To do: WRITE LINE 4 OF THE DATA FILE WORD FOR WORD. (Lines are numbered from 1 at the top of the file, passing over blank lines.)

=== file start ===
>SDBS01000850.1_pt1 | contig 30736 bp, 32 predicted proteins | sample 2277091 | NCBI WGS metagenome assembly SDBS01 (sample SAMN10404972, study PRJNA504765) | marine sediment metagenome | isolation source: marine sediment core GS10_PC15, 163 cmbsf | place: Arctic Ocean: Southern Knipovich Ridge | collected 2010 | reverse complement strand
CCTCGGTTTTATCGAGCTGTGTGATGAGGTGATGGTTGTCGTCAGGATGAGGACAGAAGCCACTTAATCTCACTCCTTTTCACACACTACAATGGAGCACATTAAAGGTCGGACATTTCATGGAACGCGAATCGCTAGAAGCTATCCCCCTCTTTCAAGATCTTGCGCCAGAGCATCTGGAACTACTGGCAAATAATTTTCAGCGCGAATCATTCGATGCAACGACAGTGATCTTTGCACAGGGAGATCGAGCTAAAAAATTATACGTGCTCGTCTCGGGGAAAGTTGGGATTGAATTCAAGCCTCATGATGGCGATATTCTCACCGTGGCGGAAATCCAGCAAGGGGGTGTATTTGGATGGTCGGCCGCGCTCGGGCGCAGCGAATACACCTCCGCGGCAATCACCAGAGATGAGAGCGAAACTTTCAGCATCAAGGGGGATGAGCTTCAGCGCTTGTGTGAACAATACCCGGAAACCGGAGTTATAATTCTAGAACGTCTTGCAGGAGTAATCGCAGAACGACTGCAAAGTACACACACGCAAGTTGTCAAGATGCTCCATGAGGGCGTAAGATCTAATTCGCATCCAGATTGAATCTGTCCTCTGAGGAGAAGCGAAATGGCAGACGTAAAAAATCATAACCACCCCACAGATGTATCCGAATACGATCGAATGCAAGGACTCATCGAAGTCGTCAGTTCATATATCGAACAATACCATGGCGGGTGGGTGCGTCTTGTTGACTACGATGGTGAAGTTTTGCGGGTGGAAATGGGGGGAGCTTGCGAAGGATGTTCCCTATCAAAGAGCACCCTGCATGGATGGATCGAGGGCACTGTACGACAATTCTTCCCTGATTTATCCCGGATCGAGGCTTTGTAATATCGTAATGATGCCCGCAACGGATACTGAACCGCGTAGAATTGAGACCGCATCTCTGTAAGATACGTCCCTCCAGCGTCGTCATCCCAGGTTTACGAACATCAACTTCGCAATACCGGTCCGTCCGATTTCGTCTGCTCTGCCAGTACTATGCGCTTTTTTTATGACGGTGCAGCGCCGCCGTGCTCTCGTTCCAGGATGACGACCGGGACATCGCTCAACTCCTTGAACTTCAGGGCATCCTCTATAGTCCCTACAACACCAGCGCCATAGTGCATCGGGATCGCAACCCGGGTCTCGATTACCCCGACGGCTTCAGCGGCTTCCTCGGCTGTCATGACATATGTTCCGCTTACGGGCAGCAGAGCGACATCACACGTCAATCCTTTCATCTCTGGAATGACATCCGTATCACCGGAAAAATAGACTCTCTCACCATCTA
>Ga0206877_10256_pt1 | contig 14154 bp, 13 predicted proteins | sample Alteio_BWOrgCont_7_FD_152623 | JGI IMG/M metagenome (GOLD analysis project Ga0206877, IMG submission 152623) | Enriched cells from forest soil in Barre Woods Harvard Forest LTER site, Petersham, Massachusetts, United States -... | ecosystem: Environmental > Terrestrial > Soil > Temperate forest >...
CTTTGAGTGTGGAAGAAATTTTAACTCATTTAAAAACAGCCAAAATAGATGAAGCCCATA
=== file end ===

CTTTGAGTGTGGAAGAAATTTTAACTCATTTAAAAACAGCCAAAATAGATGAAGCCCATA